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Filesystems: Data Preservation, fsync, and Benchmarks Pt. 3

Article Source Linux Developer Network
June 3, 2009, 8:07 am

In the third and final part of this series on examining filesystem benchmarks, we'll examine the obvious benchmark of how many open, write, fsync, close, rename cycles can be performed per second, as well as the benchmark program itself.

The next benchmark I chose was the most obvious: how many open, write, fsync, close, rename cycles can be performed per second. The benchmark includes both with and without the fsync call and was performed with and without a kernel compile loop happening on the same filesystem. The benchmark program was run using 10,000 open-to-rename cycles, each time writing 16,000 bytes of data to the new file. The benchmark program is shown below:

#define  _XOPEN_SOURCE

#include
#include
#include
#include
#include
#include

int main( int argc, char** argv )
{
int idx=1;
char* basepath = argv[idx++];
const int cycleloops = atoi(argv[idx++]);
const int writesz = atoi(argv[idx++]);
const int writeloops = atoi(argv[idx++]);
const int perform_fsync = atoi(argv[idx++]);

char* writebuffer = calloc(writesz,1);
const int pathsz = 4096;
char oldpath[ pathsz ];
char newpath[ pathsz ];
snprintf( oldpath, pathsz, "%s/%s", basepath, "foo" );
snprintf( newpath, pathsz, "%s/%s", basepath, "foo.new" );
int rc = 0;

for( int cyclecount = 0; cyclecount < cycleloops; ++cyclecount )
{
int fd = open( newpath, O_CREAT|O_TRUNC|O_WRONLY, S_IRWXU );
if( fd == -1 )
{
fprintf( stderr, "open error! path:%s\n",newpath);
exit(1);
}
for( int i=0; i
{
rc = write( fd, writebuffer, writesz );
if( rc != writesz )
{
fprintf( stderr, "underwrite!\n");
exit(1);
}
}

if( perform_fsync && fsync( fd ) )
{
perror( "fsync failed!\n");
exit(1);
}
if( close(fd) )
{
perror( "close failed!\n");
exit(1);
}

if( rename( newpath, oldpath ) )
{
perror( "rename failed!\n");
exit(1);
}


}

return 0;
}

The first round of tests were run with the arguments 10000 16000 1 $FSYNC where the latter option was used to turn on and off the fsync(2) call. This amounts to 10,000 rename(2) calls where each new file has 16,000 bytes written to it in a single write(2) call.

Shown below is the test on an idle filesystem without the fsync call.

Shown below is the exact same benchmark on an idle filesystem but an fsync is performed before the close each loop. It is interesting that the two slowest filesystems are ext4 and XFS (with barriers enabled). This would seem to indicate that the block level write barriers used by the fsync call are the major slowdown. For the remaining filesystems, the ext3 filesystem shows the largest slowdown due to the added fsync call.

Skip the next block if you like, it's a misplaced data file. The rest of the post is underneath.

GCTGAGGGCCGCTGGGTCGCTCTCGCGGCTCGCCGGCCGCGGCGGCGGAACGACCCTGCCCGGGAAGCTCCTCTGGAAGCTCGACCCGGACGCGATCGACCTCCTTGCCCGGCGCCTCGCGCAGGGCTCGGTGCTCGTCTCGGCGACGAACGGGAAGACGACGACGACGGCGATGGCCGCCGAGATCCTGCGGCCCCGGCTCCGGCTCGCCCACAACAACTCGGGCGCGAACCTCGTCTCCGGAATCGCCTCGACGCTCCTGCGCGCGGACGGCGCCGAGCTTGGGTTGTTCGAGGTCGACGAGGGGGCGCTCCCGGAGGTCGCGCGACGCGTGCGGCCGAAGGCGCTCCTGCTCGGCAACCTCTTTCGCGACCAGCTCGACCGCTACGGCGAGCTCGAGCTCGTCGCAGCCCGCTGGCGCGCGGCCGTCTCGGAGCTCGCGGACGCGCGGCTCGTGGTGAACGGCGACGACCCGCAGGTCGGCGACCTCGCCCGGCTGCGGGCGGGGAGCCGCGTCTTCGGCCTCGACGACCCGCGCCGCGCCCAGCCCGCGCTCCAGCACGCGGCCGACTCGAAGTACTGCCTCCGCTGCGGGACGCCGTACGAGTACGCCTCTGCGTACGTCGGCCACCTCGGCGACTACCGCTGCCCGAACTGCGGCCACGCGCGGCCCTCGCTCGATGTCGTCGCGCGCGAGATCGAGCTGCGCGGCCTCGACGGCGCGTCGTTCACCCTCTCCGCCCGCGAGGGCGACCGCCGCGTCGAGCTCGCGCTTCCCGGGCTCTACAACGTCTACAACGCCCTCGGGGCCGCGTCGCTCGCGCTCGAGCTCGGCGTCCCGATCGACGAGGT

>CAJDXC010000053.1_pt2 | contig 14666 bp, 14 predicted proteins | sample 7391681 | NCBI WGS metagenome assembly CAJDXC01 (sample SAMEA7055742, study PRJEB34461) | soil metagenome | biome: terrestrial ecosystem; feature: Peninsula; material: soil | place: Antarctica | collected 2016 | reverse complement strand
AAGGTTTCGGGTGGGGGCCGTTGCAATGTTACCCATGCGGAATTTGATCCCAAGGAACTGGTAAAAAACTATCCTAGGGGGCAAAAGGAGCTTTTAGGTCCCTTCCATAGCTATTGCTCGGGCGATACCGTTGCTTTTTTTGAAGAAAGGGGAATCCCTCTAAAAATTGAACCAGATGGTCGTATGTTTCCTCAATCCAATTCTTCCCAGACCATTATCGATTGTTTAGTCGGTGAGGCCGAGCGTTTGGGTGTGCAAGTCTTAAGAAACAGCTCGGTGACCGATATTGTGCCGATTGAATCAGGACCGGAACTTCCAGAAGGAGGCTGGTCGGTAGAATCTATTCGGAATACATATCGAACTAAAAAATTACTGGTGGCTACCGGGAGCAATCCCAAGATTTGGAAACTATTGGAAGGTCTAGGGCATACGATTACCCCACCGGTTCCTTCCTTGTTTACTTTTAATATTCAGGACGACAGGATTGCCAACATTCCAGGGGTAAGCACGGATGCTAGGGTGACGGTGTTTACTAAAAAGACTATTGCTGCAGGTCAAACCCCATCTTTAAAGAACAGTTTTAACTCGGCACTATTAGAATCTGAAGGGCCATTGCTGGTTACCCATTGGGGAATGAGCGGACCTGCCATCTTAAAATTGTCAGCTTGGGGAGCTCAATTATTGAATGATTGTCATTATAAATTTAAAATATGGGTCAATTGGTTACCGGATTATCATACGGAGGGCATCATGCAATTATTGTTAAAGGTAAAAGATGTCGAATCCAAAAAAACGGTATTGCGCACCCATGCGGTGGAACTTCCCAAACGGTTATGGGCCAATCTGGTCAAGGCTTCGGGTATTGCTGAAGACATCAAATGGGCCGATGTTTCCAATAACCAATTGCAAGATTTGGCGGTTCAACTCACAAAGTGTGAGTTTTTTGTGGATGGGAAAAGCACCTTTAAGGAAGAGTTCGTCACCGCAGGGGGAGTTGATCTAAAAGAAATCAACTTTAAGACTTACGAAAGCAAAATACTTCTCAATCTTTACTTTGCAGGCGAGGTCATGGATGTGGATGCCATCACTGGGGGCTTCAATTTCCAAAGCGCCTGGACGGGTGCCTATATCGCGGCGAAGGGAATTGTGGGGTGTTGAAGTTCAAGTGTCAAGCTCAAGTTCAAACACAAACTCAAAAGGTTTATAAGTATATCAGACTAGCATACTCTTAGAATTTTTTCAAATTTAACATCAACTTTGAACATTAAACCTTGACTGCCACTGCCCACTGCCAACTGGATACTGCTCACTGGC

Shown below is the test without using fsync but when a kernel compilation is happening in the background. There is little difference in the benchmark between an idle filesystem and the loaded one.

The final graph is using fsync while compiling a kernel. Compared to the idle filesystem with fsync (two graphs up) there is a slight jump across the board in the time required but it is not many times slower than when fsync was used on an idle system.

The big stand out is that if fsync was used both ext4 and XFS were much slower. Both of these filesystems enable barriers by default. Note that the time is in seconds so there is a huge difference in the run-time when fsync is turned on.

The next tests were to determine how the number of bytes written to the file each iteration and the number of rename() iterations performed changed the time required to run the benchmark.

The graph shown below varies the number of times rename() is called and the number of bytes written. When rename is called 10,000 times only one lot of 16,000 bytes is written to the file each iteration. When rename() is called only once, 10,000 lots of 16,000 bytes are written to the file. The benchmark is meant to determine how performance is effected when writing larger files less frequently. As you can see there isn't much of a difference for the benchmark with fsync is not called as shown in the below graph.

Once you turn on fsync things change dramatically. Because there is such a difference in performance, the below graph shows just ext3 and ext4 for the same test as shown above.

The graph shown below is still not using fsync and shows how performance changes when using only a single rename() call but dropping the amount of data from 10,000 to 100 lots of 16,000 bytes. As you would expect there is little difference in time when fsync is not used.

As you would expect, when turning fsync on the graph for a single rename() rises as the number of bytes written to the new file does.

Future Ideas and More Testing

The use of block level barriers seems to hit ext4 and XFS very hard for some of the tests, so moving the journal onto an SSD should help to level the play field again. Given the rapidly dropping cost of SSDs, performing these tests using a single fast small SLC SSD to store the filesystem journal would be quite interesting. Especially since a single sub-$200 SSD could service the journal of many filesystems on a single server machine.

The background kernel compilation was run with a nice priority. This meant for some tests the compilation would be slowed down or halted at times waiting for the filesystem. It would be interesting to perform similar tests and record the number of source files compiled during each test. I found that there is quite a bit of variation but did not alter the kernel compile loop to record the exact figures. In particular operations like make clean performed before a second kernel compilation is performed were very slow on XFS with barrier as it was running at a nice priority and has many metadata operations.

 

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